December 1st is World AIDS Day. Here at O.school, we're talking about the progress that has been made in preventing and treating HIV/AIDS - and the work that still needs to be done in destigmatizing it, providing healthcare to all, and changing the ways we talk about people who live with HIV.
Last year, I was teaching a college human sexuality class when one of the students referred to someone with a sexually transmitted infection (STI) as "nasty." I asked her what she meant, and she faltered before saying, "I don't know. I guess that's just kind of how they made it seem in my health class."
Talking to your LGBTQ+ kids about sexuality can seem daunting. These 5 tips will help you have these important conversations.
This month marks the fiftieth anniversary of the approval of oral contraception in the US, and the Pill's age is starting to show. Problems abound with its delivery, dosage and side effects. Ellen Friedrichs investigates how researchers have conceived of new ways to deliver birth control.
The bone marrow disease called CAMT is extremely rare among the general population. It may have long gone undiagnosed, especially among Ashkenazi Jews.
Numerous articles on some of my favorite themes.
Posts on all manner of teen sexuality and relationships.
My blog on reproductive rights, sex education, voting, teen pregnancy and more for Alternet.
Here are some articles on my early parenting experiences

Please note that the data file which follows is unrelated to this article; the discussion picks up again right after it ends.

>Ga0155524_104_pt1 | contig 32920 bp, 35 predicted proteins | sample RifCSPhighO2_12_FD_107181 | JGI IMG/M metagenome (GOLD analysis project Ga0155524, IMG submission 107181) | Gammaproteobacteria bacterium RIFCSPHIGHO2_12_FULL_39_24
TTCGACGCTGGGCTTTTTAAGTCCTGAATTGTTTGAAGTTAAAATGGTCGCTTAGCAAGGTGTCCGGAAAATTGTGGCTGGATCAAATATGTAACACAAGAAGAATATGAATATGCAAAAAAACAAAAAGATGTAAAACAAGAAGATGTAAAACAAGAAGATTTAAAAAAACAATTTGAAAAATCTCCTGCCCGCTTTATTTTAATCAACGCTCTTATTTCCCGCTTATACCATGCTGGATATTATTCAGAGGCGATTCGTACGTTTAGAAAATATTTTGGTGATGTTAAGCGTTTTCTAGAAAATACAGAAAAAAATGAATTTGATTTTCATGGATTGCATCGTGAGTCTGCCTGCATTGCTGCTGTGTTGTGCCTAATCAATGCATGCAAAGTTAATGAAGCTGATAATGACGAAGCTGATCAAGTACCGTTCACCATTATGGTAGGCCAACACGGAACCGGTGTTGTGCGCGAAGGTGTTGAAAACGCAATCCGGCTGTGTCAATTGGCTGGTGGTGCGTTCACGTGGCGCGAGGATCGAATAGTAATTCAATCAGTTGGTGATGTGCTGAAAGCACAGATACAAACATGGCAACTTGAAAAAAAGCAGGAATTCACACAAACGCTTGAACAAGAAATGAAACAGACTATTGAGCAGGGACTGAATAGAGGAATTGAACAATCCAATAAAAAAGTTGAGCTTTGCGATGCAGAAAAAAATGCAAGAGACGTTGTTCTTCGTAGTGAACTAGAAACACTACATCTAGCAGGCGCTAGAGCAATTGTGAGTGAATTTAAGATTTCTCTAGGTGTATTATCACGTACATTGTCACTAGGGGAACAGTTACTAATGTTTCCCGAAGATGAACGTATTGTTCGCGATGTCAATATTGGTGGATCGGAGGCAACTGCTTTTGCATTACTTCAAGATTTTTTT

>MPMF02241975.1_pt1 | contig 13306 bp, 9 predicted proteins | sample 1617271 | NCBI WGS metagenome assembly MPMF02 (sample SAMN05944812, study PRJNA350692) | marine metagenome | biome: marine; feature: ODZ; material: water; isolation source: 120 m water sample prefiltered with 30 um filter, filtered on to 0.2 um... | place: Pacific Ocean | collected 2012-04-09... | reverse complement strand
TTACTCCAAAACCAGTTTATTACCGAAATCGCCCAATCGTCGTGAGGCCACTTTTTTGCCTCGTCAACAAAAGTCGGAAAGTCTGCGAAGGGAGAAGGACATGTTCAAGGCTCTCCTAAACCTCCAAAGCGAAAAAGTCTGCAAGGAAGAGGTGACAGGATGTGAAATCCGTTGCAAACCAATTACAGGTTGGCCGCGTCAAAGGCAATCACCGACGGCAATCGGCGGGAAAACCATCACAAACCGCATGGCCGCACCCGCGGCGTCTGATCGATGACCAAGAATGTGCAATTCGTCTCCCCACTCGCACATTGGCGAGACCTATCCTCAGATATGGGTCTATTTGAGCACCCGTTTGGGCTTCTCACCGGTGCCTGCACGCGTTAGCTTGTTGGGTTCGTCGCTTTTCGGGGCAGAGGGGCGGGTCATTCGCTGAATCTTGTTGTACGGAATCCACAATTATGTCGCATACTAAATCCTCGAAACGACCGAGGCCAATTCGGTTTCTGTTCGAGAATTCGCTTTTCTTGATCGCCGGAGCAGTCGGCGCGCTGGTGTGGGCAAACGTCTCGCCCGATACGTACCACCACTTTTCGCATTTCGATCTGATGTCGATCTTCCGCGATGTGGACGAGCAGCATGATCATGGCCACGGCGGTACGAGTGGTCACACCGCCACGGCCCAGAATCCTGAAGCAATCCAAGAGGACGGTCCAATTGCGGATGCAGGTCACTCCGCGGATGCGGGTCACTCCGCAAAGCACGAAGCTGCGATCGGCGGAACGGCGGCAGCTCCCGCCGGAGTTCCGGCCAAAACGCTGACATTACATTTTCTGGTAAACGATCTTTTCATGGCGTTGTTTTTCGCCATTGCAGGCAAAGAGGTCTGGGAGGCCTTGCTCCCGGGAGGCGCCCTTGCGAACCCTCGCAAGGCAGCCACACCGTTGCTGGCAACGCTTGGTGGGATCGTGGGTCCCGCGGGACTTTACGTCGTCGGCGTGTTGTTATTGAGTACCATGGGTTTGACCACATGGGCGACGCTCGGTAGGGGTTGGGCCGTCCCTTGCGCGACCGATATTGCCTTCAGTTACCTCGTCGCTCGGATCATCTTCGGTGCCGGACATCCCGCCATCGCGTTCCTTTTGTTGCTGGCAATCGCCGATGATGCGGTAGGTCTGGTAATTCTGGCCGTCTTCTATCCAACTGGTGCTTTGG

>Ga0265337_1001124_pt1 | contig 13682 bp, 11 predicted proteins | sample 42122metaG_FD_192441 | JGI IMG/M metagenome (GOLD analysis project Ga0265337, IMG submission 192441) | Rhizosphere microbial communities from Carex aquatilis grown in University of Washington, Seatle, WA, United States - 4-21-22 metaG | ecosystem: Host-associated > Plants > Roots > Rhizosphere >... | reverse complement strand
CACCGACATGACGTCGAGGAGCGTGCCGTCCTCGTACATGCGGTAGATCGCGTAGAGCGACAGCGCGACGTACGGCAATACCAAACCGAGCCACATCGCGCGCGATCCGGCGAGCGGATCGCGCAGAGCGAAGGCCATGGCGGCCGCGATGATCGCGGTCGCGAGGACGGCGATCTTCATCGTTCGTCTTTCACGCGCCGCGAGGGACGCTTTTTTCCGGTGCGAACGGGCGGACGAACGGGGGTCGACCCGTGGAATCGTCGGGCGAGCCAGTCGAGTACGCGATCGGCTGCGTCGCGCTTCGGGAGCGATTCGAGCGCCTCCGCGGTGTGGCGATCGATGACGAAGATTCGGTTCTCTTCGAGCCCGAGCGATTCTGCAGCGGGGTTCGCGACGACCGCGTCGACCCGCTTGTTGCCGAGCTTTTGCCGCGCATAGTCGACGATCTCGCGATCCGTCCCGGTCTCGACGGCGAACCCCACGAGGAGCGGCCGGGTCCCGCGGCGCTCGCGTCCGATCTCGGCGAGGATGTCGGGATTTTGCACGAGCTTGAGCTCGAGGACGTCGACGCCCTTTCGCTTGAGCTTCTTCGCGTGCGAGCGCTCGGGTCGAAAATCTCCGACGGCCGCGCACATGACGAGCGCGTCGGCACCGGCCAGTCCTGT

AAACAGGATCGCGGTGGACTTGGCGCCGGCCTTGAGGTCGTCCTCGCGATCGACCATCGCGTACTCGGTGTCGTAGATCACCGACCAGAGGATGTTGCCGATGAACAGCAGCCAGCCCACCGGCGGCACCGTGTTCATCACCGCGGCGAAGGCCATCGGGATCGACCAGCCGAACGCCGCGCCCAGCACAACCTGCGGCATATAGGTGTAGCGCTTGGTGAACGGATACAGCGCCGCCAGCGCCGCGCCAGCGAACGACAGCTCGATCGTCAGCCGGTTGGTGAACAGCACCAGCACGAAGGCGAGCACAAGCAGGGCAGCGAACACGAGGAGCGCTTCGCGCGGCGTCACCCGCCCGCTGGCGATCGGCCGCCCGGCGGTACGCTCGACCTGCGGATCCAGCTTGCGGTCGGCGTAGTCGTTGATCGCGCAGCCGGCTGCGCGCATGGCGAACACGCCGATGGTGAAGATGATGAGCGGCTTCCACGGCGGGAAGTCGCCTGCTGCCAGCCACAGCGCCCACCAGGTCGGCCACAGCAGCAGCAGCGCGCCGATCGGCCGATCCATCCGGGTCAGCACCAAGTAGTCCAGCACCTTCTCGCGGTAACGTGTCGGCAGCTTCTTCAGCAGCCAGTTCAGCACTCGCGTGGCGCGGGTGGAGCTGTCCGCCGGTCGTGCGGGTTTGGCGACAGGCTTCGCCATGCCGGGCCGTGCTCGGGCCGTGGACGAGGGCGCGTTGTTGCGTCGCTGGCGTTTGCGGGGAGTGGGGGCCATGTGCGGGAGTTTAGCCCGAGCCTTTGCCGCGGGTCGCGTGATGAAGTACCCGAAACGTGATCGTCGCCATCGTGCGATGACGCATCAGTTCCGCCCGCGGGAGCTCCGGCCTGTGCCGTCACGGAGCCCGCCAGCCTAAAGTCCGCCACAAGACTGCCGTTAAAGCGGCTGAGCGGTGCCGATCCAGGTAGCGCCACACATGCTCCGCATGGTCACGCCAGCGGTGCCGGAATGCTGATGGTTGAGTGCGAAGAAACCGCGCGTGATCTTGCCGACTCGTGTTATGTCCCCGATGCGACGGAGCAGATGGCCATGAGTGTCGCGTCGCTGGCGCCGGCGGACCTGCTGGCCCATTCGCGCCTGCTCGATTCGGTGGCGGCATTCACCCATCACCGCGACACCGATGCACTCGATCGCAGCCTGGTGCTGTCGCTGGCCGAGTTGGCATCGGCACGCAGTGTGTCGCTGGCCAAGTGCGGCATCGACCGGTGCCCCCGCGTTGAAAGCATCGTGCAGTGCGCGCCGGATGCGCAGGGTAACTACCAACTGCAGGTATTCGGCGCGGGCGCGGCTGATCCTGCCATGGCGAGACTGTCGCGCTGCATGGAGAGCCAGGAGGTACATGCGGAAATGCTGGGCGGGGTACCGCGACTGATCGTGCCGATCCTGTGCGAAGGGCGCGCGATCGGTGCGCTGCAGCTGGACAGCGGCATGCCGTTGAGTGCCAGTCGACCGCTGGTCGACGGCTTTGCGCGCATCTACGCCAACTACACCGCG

Here is where I ran the LGBT+ teens site for many years and covered current events, pop culture, health, sexuality and more!
Presentation at the National Sex Ed Conference.
Recommendations for what to say to your middle schooler, what you can stop worrying about, and how you can make this communication as healthy, informative, and comfortable as possible.
Toxic masculinity is a term used in reference to how our culture perpetuates a limited idea of what it means to "be a man." Masculinity is often associated with characteristics like being tough, unemotional, and aggressive, to name a few, but there...
Check out my comments on how to talk to kids about sex.
Here I help Seventeen break down what you really need to know about penises.
In case your sex ed class skipped a lesson on masturbation I help Seventeen make sure you are covered.
Check out my comments for Teen Vogue on herpes, how to tell if you have it, and what you need to know if the answer is you do
Check out my comments on sex ed in this great article.